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Supporting Students as Executive Functioning Skills Develop

Categories: Assistive Technology, Education & Teaching, Reading Strategies for K-12

Upon finding my son’s homework in the trash, I asked, “Honey, why is your homework in the trash?” His response, “Mom, I’ll be honest with you. I looked at that homework and thought about how long it was going to take me and so I threw it in the trash.”

If this conversation sounds familiar, you might be the parent or teacher of a student with executive functioning issues. Their approach to coping with the rigorous demands of school may not always match our expectations. Your student may also struggle to stay focused on complex reading assignments. Learning Ally can help!

Research shows how executive functioning impacts reading and learning.  Students who struggle with it often:

  • lack critical thinking skills
  • struggle to persevere
  • find tasks requiring working memory challenging 
  • struggle with reading  

Read Executive Skills and the Struggling Reader, by Kelly B. Cartwright for an excellent, in-depth overview of how executive skills play an essential role in reading. 

The Learning Ally Audiobook Solution is a proven multisensory reading accommodation specifically designed for students with reading deficits causing them to struggle with decoding, fluency or comprehension. It acts as an effective boost to any instructional strategy by bridging the gap between a student's reading ability and their cognitive capability.
 
If your student also struggles with executive functioning, consider implementing some of these tips to help:

  • Motivation - If a student has trouble getting started with reading, set small achievable goals and reward them with praise or tangible rewards to encourage their progress.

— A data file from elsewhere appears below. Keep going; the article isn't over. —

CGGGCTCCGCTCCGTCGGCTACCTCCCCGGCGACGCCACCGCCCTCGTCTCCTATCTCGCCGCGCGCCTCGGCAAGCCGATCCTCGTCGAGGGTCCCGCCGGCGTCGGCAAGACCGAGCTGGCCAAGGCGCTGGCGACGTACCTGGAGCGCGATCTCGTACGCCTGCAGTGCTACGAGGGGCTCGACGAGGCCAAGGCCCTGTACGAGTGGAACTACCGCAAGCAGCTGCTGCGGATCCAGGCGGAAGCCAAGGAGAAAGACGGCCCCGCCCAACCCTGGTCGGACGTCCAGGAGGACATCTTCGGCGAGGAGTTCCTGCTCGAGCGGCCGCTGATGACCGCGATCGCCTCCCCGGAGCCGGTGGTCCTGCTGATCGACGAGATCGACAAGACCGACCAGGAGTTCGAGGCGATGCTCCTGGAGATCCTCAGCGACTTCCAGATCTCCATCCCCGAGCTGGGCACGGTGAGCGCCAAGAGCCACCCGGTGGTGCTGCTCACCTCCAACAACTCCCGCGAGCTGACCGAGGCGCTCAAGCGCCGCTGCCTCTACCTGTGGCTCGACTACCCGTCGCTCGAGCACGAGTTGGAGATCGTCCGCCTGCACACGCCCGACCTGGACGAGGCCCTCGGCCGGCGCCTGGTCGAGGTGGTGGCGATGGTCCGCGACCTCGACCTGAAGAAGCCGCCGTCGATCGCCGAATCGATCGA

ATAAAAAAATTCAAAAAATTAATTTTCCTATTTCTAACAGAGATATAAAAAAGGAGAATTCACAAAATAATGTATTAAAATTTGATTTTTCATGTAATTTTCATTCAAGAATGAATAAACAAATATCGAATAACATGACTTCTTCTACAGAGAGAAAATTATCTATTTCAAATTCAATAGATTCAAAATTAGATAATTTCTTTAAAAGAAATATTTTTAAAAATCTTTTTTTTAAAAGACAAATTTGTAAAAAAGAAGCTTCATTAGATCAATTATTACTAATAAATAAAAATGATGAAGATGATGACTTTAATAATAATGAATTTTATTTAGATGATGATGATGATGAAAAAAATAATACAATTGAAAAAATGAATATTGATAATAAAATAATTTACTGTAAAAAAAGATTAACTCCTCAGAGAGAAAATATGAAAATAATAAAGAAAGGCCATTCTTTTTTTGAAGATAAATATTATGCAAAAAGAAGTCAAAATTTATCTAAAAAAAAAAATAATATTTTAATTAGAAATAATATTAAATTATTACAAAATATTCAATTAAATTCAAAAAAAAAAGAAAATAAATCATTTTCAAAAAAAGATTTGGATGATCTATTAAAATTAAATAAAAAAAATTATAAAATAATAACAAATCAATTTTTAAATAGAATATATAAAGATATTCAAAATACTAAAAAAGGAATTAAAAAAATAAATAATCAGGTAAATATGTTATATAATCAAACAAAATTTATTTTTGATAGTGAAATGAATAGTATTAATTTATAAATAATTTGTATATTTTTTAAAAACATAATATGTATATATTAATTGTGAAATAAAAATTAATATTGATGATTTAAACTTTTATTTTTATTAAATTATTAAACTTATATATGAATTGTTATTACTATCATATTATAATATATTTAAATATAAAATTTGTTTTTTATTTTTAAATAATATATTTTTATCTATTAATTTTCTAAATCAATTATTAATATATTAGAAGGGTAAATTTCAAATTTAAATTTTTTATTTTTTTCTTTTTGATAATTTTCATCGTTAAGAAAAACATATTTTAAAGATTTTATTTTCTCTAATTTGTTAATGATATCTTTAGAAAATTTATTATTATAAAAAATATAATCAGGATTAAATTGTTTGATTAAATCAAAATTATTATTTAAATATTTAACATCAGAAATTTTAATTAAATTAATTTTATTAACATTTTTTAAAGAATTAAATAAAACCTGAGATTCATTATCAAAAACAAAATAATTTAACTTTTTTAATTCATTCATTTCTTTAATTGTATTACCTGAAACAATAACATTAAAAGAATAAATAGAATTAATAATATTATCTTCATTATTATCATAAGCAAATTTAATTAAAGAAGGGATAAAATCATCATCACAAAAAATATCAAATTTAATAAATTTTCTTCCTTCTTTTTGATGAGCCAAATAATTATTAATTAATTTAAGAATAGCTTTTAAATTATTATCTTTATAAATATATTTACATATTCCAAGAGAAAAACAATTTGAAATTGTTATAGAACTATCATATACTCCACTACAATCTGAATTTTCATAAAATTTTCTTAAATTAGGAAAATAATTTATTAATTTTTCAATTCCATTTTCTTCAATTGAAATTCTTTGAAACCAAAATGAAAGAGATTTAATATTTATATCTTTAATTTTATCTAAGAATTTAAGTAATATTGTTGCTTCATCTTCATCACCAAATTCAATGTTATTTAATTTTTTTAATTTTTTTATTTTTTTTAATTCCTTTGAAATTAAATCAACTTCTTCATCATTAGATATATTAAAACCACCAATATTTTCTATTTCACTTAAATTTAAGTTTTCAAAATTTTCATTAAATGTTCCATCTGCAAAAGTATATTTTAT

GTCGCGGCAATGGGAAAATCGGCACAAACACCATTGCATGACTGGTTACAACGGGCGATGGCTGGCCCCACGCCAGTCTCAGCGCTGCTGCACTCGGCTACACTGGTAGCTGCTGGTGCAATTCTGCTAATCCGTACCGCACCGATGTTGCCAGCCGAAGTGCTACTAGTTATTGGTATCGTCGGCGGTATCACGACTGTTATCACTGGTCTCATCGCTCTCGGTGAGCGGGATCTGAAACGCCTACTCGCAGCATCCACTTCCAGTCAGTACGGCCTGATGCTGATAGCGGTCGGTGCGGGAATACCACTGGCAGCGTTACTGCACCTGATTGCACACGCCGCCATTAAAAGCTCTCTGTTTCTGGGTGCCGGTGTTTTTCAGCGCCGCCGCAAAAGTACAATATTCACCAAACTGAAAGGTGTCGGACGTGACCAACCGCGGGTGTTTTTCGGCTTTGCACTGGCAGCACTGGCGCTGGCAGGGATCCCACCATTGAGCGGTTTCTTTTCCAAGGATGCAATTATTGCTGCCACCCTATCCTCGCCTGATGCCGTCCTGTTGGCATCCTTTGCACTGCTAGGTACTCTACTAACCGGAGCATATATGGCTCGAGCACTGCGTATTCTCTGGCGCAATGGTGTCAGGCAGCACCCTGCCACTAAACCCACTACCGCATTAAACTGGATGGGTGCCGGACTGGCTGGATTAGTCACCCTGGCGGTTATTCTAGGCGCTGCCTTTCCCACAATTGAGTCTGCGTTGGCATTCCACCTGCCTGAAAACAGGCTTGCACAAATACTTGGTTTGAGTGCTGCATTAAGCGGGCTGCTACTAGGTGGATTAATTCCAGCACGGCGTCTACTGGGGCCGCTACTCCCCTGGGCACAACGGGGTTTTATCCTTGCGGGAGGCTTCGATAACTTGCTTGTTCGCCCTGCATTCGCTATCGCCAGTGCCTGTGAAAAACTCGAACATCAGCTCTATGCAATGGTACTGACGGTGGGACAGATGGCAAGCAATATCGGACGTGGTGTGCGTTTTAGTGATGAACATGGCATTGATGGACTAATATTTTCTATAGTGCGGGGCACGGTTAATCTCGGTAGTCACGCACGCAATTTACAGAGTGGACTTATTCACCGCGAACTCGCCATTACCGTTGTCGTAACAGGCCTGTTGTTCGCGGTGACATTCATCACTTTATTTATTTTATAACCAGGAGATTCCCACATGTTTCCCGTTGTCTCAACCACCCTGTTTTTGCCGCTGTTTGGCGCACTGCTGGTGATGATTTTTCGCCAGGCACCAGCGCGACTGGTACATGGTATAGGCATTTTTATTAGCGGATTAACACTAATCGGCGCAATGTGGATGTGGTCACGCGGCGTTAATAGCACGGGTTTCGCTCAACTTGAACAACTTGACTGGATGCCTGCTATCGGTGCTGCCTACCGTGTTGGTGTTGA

• Tactile reminders - Students who struggle with executive functioning may need to keep a printed page in their notebook or taped near their reading area to remind them how to log-in the  Learning Ally Audiobooks App.
  • Routine - Try to establish a reading routine that is the same time every day in the same location. Help the student set a timer to know when he or she should begin reading and encourage parents to create reliable reading routines at home as well.
  • Focus Tools - Remove distractions and/or provide tactile supports to help students who need to fidget in order to focus. Simply wearing headphones while reading an audiobook can help students ignore distractions!  Sometimes students with executive functioning challenges can benefit from the use of bicycle chairs or bouncy bands so they can silently move their feet while they read. Finally, tactile objects such as modeling dough, a palm weight or a tangle of pipe cleaners can help students stay focused on their reading. 

With the right support, students who struggle with executive functioning can complete their assignments, make progress on reading grade-level text and gain confidence in their own skills.

We want to hear from you!  What has worked in your classroom or at home for students who struggle with executive functioning?  Leave a comment!